Society of Fellows members in a discussion on North Korea (Photo Credit: Nora Feller)
Members of the Society of Fellows (SOF) — a community of engaged supporters of the Aspen Institute — have gathered on four different occasions this summer for symposia. These SOF-exclusive programs feature a blend of lecture and discussion, with expert moderators on topics ranging from music to domestic politics and geopolitical issues. A highlight of this summer’s roster was the August 5th to 8th symposium titled “The Korean Peninsula: Implications for US Foreign Policy” featuring Ambassador Joseph DeTrani – and Professor Alexandre Mansourov. The moderators brought a wealth of experience and first-hand knowledge to the table, both having spent significant time in North Korea. Ambassador DeTrani was the North Korean Mission Manager and Special Envoy for Six Party Talks and Professor Mansourov was a student at the Kim Il Sung National University in Pyongyang, DPRK.
Moderators Alexandre Mansourov and Joseph DeTrani (Photo Credit: Nora Feller)
After a dynamic lecture on the history, geography and current politics in North Korea, the moderators set the stage for a role-playing exercise. The participants brainstormed several end goals of a hypothetical US foreign policy approach to North Korea and came up with strategies to attain these goals. Participants put themselves in the shoes of various players, acting as representatives from North Korea, the US, Japan, China, and other parties involved. The group asked questions such as: “What is in the US national interest?”; “How will the Koreans respond to a request for normalization?”; and “What kind of security assurances should the US offer?”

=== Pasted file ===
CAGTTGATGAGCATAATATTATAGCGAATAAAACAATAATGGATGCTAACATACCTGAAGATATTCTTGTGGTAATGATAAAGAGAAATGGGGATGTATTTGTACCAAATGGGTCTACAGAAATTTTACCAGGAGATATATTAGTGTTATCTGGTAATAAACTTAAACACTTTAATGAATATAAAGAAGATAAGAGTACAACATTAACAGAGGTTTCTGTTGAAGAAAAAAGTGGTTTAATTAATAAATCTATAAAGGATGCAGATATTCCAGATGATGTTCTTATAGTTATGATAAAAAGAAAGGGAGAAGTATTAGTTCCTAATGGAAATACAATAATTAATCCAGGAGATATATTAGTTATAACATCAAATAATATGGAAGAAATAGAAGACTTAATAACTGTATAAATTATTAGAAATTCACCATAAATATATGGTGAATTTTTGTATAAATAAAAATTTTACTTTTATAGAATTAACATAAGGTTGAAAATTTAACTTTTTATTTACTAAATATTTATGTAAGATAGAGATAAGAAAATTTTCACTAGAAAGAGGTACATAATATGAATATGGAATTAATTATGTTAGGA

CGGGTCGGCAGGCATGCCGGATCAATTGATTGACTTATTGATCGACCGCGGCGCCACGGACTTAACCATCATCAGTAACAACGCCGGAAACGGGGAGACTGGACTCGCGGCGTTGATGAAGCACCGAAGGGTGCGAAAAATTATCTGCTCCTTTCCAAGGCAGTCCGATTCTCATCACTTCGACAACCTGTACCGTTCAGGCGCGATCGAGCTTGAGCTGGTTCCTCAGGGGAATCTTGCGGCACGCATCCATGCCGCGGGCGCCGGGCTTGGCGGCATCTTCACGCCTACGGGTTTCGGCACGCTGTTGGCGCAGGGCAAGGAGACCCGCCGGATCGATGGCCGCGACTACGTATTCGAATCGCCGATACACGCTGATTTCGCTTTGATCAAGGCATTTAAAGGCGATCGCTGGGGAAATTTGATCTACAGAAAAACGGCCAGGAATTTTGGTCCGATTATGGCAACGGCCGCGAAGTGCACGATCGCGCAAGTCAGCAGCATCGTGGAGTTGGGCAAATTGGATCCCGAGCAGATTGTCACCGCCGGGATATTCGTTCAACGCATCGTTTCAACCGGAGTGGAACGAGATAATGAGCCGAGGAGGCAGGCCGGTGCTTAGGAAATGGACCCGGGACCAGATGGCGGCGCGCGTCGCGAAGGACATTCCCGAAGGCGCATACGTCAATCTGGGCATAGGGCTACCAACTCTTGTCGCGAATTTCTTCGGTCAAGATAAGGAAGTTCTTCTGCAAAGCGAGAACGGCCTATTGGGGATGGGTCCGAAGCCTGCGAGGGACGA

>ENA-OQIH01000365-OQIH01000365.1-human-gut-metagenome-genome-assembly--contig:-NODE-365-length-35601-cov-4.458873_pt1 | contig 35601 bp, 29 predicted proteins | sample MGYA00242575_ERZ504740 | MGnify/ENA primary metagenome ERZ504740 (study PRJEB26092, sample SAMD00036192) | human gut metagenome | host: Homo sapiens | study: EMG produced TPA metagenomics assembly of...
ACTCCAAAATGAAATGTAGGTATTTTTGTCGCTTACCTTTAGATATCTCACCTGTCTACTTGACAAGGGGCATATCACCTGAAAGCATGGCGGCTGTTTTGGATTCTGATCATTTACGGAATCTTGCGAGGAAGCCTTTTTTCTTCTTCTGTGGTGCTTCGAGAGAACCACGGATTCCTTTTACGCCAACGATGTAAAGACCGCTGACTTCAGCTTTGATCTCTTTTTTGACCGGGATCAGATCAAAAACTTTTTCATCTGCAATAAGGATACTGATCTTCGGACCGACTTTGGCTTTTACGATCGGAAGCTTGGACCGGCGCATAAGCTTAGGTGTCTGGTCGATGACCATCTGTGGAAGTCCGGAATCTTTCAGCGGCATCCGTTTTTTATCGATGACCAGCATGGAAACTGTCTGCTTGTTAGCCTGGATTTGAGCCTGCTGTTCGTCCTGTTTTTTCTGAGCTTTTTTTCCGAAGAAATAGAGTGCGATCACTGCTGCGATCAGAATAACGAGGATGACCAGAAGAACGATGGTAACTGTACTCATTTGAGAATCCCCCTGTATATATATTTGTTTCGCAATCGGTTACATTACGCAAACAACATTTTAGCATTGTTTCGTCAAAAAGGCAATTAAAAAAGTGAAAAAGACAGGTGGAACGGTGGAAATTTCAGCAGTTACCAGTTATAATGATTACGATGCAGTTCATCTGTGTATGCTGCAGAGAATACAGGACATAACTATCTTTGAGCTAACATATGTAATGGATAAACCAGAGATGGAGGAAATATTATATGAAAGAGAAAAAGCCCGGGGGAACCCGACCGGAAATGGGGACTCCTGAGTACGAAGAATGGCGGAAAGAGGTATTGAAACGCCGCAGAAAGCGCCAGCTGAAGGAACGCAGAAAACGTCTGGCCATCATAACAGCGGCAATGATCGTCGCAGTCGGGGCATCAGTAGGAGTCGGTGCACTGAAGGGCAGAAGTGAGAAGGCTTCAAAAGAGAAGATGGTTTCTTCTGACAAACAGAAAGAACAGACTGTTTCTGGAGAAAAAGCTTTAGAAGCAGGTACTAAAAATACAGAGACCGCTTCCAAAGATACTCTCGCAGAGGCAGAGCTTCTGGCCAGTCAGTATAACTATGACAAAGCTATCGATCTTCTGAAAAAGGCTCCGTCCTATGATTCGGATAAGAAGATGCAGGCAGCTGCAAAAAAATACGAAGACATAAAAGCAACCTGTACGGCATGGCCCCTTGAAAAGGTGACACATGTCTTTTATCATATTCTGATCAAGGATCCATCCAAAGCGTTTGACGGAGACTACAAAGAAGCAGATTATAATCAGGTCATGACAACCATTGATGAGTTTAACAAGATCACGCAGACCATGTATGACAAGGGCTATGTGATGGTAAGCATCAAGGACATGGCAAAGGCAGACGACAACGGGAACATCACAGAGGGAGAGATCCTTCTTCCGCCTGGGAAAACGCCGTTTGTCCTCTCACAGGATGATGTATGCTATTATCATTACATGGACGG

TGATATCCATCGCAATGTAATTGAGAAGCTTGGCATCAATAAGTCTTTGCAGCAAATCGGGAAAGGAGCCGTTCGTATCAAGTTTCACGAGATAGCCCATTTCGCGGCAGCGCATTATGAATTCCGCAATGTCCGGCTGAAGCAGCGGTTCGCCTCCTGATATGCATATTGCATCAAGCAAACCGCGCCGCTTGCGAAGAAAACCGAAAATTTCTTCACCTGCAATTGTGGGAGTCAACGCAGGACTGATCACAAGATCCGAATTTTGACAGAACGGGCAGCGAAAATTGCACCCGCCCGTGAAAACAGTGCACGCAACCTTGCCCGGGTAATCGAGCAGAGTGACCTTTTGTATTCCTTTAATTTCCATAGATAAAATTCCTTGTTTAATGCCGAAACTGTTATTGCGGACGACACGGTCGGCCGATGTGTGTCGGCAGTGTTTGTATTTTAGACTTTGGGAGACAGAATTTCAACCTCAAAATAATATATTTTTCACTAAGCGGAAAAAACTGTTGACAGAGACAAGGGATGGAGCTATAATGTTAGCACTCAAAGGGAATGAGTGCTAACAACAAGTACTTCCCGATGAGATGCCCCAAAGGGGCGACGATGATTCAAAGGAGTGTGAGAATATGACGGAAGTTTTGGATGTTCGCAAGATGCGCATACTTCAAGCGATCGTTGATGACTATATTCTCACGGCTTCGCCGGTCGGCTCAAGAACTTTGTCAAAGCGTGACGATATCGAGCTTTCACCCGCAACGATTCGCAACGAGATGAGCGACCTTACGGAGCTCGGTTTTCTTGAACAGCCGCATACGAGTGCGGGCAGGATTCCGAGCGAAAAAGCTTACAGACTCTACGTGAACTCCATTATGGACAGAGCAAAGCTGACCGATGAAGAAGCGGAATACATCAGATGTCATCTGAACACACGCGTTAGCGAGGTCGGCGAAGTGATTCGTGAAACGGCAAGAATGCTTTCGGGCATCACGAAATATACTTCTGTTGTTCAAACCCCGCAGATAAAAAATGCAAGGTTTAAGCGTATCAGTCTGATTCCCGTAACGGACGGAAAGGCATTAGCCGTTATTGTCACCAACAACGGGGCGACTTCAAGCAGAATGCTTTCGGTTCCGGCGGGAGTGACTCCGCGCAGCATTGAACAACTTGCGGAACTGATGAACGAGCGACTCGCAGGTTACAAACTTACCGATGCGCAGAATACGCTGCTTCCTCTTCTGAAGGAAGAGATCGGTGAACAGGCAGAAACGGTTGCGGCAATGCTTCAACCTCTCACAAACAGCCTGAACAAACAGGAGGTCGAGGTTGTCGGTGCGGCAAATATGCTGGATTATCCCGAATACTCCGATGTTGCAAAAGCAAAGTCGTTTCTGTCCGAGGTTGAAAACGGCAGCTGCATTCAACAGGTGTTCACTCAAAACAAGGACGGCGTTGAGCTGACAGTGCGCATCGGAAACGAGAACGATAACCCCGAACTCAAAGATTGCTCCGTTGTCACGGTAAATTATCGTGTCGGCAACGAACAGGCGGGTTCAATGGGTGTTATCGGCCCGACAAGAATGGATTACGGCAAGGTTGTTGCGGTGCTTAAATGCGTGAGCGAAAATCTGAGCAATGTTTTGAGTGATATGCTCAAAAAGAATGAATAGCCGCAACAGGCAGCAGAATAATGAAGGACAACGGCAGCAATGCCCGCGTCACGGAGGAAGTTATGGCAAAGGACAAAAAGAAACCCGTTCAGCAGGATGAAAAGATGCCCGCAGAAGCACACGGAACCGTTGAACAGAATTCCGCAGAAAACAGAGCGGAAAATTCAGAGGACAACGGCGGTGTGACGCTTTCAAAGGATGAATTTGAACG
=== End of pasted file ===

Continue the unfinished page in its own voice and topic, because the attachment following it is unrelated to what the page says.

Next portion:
Alexandre Mansourov (Photo Credit: Nora Feller)
On the table for discussion were issues such as sanctions, denuclearization, international financial assistance, human rights and the rule of law. Throughout the sessions, DeTrani and Mansourov emphasized a key challenge: the opaqueness of the North Korean leadership.
“We’re marching in a dark tunnel,” said DeTrani. “There’s the element that they may have something in their pocket that we’re not aware of.”
On the third morning, the group heard from guest speaker Kurt Campbell, who recently served as assistant secretary of state for East Asian and Pacific affairs. Campbell is a member of the Aspen Strategy Group, which had its annual Aspen meeting next door to the symposium.
Participants benefitted from the variety of expert opinions provided during the sessions. One attendee remarked:
This was by far the best symposium I participated in since I joined the SOF 10 years ago. Both moderators were outstanding. Their views were divergent in many ways, Alexandre Mansourov having lived and studied both in the USSR and North Korea before immigrating to the US, offered what I would call a view from the Soviet perspective. Joseph DeTrani offered the more traditional view, but at no time were they confrontational. The added bonus of Asst. Secretary Kurt Campbell was a real treat. All three of them were very generous, and I might say, surprisingly open, with the information they provided.
By the end of the three days, participants had developed a draft hypothetical proposal for North Korean supreme leader Kim Jong-un on behalf of the United States. They also had a clearer understanding of the frustration felt by US negotiators. DeTrani acknowledged the “North Korean fatigue” on the part of the United States, but ultimately encouraged persistence on these issues. “That’s why it is important that we are all here and having this discussion,” he said.